Saturday, 15 November 2008

"A workaround for Bittorrent traffic shaping" or "bashing my ISP"

Recently, I found out that my ISP does traffic shaping with respect to Bittorrent traffic. After my clients sends the Bittorrent handshake, all packets from the respective TCP conversation were dropped, so the remote peer sees nothing of the following. That's not just a minor issue in quality of service, right? That's a breach of contract with respect to universal IP service agreements.

If you are subscribed to UPC in Vienna, this letter to my ISP might be interesting to you. Next to regular rhetoric that they should immediately stop that practice, they are also warned that otherwise I will get them in front of the national conciliation body for telecommunication (http://rtr.at/en).

If you are unlucky to be subscribed such brain dead ISPs, you can use Azureus to work around that.
  • Find out your public IP and ensure that there is some open/forwarded port in your firewall/router or whatever you may have. 
  • Get and setup up http://www.torproject.org/ and Azureus.
  • Run TOR with its Socks proxy.
  • Launch Azureus
  • Azureus-Options-Connection: Enter the public port from before as Incoming TCP/UDP listen port.
  • Azureus-Options-Connection-Proxy Options: Tick "Enable proxying of tracker communication
  • Azureus-Options-Connection-Proxy Options: Tick "I have a SOCKS proxy", and enter the host/port combination of your Tor Socks proxy (most likely localhost:9050)
  • Azureus-Options-Connection-Transport Encryption: "Require encrypted transport" with Minimum encryption level "RC4"
  • Azureus-Options-Tracker-Client: Enter your public IP/port in the "Override Options".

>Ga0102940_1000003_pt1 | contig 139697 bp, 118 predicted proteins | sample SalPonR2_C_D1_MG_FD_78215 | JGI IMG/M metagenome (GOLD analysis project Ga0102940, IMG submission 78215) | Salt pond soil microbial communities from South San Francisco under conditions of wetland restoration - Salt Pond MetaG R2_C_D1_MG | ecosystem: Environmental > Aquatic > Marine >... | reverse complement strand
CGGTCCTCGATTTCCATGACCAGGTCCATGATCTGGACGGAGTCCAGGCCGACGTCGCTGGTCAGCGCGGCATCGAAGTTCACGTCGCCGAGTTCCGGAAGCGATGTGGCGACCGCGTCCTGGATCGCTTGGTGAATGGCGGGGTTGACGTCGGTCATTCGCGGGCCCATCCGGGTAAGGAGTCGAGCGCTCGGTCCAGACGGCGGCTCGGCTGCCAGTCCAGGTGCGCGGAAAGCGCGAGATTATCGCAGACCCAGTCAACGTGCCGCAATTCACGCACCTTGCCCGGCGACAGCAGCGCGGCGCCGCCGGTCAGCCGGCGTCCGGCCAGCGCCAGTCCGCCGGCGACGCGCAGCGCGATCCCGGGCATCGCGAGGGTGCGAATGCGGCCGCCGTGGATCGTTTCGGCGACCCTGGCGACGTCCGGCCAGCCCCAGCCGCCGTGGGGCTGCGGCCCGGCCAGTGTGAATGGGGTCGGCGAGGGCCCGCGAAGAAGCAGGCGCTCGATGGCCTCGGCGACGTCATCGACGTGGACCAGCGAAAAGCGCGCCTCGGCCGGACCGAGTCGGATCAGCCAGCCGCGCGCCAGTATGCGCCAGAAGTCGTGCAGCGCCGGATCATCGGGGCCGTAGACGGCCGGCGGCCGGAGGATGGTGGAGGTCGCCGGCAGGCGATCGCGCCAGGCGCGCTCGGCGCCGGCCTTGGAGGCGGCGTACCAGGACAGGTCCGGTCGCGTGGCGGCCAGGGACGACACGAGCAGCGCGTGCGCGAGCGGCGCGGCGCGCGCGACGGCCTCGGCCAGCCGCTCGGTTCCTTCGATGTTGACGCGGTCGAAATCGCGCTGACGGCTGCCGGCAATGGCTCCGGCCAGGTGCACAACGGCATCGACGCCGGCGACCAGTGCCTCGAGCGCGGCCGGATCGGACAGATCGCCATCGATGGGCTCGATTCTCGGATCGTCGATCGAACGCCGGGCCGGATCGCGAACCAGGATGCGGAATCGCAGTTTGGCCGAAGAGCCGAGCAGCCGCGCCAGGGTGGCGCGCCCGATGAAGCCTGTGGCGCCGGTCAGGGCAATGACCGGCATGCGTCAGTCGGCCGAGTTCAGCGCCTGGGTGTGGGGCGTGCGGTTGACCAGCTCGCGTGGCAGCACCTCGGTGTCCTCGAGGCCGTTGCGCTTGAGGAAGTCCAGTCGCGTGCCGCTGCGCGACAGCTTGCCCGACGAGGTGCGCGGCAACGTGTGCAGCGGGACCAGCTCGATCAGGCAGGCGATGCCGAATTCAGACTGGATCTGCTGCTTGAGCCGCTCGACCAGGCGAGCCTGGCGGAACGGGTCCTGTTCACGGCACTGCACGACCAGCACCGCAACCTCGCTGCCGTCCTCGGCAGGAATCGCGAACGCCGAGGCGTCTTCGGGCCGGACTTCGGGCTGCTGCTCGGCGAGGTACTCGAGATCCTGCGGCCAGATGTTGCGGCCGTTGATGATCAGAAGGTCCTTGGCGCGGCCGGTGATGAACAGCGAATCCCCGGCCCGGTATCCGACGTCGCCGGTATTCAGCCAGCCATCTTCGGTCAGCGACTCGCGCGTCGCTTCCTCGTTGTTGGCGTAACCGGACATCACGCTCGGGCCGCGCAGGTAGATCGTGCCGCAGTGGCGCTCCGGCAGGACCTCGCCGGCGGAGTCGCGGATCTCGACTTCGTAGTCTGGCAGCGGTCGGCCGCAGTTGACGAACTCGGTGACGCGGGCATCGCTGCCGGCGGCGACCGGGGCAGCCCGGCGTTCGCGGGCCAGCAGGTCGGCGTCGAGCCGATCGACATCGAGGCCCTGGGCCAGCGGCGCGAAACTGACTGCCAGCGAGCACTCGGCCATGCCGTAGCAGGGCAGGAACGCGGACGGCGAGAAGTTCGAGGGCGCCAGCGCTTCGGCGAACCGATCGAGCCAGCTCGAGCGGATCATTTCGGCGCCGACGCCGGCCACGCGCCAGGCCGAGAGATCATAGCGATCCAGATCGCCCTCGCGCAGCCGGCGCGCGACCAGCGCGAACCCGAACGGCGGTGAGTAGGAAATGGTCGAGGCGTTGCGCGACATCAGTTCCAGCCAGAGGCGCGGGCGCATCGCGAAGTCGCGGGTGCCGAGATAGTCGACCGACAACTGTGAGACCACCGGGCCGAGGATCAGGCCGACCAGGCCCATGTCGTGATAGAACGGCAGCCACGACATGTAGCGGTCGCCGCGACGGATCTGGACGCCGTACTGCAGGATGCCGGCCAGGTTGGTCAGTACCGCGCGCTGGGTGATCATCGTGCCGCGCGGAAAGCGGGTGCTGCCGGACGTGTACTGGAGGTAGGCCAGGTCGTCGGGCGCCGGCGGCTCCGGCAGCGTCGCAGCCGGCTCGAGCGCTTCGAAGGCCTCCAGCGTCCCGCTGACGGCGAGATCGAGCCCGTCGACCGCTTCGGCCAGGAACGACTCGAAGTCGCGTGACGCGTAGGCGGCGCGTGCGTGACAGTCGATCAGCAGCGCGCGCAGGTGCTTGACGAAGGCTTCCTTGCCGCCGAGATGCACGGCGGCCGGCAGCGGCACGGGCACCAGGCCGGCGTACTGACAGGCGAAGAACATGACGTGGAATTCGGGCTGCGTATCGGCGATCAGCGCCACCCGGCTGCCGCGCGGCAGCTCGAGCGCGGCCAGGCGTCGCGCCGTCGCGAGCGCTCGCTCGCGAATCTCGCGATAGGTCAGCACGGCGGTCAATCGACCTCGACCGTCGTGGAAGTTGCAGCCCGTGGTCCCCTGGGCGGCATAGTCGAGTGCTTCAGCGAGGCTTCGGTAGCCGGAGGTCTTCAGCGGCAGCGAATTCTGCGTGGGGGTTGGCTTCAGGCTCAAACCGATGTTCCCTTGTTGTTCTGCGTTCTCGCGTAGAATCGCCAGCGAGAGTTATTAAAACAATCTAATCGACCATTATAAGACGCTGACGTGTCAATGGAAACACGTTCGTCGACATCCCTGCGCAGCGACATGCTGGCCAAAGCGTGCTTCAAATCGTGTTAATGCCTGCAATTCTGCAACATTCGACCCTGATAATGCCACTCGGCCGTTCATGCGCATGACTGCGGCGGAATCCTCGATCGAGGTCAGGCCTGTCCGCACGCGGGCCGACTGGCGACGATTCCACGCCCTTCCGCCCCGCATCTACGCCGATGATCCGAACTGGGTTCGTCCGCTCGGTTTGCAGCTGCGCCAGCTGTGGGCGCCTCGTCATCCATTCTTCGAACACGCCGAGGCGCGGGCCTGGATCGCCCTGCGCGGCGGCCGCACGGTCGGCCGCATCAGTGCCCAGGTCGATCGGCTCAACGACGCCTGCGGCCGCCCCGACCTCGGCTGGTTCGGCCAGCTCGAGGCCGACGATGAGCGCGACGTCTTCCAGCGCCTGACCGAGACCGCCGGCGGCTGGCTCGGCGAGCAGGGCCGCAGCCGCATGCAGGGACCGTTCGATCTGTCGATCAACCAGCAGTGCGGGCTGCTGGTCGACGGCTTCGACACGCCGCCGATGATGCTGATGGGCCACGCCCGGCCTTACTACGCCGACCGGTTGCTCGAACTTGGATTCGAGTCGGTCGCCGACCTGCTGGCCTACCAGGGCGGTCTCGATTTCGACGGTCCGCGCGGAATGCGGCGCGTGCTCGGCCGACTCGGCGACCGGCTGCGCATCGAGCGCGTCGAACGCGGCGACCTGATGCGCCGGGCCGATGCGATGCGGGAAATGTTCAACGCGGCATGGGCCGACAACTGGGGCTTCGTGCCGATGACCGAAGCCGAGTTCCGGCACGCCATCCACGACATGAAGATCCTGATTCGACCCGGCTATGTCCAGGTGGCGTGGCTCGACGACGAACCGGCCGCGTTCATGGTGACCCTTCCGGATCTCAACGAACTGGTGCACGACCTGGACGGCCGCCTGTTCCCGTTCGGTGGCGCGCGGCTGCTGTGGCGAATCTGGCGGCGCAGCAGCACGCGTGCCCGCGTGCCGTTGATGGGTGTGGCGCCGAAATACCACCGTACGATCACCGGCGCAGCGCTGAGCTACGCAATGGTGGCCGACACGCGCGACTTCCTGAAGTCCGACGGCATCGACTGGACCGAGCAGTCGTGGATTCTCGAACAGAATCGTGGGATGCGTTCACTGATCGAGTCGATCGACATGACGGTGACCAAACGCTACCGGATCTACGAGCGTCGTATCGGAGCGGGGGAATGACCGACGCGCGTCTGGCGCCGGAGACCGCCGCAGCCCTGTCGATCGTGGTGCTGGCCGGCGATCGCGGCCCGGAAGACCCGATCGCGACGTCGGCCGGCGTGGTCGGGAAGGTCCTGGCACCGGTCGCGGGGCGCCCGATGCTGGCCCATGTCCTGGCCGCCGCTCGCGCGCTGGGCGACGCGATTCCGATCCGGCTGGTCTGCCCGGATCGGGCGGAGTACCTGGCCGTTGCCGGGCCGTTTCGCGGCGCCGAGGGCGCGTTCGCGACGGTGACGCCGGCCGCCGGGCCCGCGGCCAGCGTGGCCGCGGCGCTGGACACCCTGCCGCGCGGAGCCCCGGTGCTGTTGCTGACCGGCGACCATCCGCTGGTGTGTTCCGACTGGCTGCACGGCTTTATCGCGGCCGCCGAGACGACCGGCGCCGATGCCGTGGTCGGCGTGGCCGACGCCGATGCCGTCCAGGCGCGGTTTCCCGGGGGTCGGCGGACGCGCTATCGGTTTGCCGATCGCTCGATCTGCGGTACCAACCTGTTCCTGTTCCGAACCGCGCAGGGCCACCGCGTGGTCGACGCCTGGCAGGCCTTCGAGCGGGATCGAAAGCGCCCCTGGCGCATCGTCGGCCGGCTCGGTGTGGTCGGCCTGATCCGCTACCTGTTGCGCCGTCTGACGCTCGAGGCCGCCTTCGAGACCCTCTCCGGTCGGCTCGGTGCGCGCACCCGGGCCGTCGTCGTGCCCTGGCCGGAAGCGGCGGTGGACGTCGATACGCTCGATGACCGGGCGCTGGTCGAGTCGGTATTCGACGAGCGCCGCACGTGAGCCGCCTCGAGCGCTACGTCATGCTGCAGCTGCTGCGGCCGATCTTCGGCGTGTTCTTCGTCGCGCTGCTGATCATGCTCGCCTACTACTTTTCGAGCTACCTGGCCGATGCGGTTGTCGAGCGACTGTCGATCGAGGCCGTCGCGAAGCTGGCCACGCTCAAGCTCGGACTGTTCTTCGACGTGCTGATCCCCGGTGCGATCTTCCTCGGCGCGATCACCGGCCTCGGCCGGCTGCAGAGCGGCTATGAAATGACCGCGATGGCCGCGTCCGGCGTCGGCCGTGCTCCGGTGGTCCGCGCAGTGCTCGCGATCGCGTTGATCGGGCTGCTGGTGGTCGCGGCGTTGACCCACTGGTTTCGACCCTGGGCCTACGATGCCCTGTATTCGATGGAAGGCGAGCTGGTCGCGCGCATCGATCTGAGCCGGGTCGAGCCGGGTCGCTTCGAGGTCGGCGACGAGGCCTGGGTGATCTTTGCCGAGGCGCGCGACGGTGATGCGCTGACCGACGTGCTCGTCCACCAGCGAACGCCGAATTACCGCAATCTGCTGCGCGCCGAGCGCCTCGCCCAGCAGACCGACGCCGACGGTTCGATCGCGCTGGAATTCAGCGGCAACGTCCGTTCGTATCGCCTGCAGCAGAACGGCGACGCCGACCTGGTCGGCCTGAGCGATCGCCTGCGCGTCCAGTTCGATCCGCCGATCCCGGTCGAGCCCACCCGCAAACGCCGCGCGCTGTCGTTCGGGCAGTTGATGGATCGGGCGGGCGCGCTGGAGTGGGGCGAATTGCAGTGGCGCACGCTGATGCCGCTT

That's it. You are ready to go, and override ANY bittorrent traffic shaping (at least the one that listens for bittorrent signature). The drawback is that your only able to communicate with other Bittorrent clients that know encryption. But that's better than no connection at all.

5 comments:

Thomas said...

I just got out from under the UPC umbrella (my DSL got acquired along with inode) last month, but evil traffic shaping practices would be entirely within expectations for them.

Still, your technical description sounds a bit weird - wouldn't that lead to a total blocking of all bittorrent traffic? I think we would have heard about this before if that was the case.

Clemens Fruhwirth said...

Yes, that's right, bittorrent is totally blocked for me. I have two log files from my local UPC side and my own remote tracker, that clearly show that all traffic is blocked. Azureus isn't even able to contact the tracker with a direct peer connection, though ktorrent gets to the tracker, but as Azureus can't talk to any other peer. I suspect ktorrent uses a slightly different connection scheme, one which UPC doesn't listen for.

Anonymous said...

Isn't using tor with bt considered Really Poor Form?

Clemens Fruhwirth said...

this scheme only uses tor for tracker communications. remember, the Bittorrent tracker protocol isn't really heavy. I'd say surfing the web using Tor causes more traffic at the exit nodes. The actual transfer is still P2P, but as this scheme uses RC4 encryption, there is no unencrypted fragment in the communication a traffic shaper could listen for.

David said...

Did UPC respond yet? Plz keep us updated.